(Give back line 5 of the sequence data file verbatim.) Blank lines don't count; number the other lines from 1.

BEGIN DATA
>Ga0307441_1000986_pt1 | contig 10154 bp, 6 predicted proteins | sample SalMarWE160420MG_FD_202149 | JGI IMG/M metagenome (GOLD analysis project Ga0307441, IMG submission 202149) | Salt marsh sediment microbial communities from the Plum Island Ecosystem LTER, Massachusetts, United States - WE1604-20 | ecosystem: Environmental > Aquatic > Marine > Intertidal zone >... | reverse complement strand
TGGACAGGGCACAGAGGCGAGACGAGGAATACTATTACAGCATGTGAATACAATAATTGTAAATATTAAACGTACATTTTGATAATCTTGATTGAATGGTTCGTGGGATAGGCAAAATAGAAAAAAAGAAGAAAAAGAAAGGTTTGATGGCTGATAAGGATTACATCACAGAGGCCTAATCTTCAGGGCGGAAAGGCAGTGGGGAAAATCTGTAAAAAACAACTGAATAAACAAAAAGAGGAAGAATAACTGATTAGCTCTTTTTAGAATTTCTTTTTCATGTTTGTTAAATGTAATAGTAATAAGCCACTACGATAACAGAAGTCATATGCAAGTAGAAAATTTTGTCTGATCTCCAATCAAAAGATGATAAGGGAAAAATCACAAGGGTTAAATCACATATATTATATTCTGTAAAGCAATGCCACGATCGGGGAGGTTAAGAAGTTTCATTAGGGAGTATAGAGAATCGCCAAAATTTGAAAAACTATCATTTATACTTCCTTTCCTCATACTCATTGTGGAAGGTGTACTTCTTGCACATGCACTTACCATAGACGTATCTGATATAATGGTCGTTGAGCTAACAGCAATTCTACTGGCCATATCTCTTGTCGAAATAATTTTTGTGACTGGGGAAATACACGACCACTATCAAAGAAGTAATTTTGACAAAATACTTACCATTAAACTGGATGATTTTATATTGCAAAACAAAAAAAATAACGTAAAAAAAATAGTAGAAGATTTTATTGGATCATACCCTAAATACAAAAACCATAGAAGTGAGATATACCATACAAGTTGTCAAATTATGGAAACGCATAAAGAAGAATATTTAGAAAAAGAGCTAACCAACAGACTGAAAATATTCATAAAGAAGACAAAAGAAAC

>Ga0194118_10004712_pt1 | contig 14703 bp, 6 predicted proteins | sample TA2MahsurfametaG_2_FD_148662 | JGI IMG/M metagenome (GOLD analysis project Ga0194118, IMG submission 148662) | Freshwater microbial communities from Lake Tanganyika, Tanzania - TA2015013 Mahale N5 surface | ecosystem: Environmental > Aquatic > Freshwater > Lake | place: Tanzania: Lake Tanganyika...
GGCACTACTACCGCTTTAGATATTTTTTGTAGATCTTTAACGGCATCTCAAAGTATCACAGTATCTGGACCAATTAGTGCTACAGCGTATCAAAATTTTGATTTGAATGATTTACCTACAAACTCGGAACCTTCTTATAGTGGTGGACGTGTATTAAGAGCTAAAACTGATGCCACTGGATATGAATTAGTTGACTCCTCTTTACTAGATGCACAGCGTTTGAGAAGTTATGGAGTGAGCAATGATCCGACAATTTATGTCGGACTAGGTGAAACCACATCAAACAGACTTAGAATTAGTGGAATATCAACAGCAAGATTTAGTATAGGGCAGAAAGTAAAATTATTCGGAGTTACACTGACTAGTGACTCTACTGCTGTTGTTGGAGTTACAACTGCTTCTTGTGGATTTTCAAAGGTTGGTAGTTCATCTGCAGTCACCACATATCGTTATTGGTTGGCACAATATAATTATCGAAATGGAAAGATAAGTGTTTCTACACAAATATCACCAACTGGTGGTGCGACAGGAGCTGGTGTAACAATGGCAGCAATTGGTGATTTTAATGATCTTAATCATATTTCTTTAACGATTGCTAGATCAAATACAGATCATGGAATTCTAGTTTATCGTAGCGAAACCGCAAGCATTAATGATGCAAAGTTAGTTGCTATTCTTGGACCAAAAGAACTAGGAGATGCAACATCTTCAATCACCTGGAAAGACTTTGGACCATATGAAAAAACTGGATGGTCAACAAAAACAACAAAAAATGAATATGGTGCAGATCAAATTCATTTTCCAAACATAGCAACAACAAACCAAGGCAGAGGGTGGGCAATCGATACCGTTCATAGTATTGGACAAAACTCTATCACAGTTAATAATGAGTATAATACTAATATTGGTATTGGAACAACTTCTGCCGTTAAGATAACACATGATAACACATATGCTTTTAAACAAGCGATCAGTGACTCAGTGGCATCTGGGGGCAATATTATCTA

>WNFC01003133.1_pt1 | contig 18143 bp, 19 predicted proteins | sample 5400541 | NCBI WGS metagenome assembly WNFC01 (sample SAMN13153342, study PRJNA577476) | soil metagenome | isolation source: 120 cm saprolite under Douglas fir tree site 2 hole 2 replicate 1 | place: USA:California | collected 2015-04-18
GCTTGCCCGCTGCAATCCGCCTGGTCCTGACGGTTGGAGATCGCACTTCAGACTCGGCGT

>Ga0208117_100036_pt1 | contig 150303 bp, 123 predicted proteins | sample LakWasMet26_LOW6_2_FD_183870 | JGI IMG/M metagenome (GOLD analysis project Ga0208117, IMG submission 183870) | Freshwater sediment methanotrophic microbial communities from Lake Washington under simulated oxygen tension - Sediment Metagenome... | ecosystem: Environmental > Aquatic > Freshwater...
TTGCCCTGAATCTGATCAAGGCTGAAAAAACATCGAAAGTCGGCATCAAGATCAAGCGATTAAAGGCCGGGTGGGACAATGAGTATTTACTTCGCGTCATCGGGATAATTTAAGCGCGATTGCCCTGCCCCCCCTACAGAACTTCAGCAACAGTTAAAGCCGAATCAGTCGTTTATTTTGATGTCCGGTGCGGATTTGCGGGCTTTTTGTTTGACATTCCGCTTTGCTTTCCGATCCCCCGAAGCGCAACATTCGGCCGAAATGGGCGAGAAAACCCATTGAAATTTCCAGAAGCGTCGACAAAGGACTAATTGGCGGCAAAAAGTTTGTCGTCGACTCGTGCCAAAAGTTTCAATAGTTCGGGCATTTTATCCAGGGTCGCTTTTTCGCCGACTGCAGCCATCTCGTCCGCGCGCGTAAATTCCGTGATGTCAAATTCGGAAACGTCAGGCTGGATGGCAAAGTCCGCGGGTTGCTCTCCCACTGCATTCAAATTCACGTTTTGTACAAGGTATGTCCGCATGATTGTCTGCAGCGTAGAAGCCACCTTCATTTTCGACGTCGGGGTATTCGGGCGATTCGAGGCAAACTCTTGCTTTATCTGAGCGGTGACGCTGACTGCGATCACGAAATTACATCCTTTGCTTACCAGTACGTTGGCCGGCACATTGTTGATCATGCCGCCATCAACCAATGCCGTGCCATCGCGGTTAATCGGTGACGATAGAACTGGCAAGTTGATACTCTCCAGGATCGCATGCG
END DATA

>WNFC01003133.1_pt1 | contig 18143 bp, 19 predicted proteins | sample 5400541 | NCBI WGS metagenome assembly WNFC01 (sample SAMN13153342, study PRJNA577476) | soil metagenome | isolation source: 120 cm saprolite under Douglas fir tree site 2 hole 2 replicate 1 | place: USA:California | collected 2015-04-18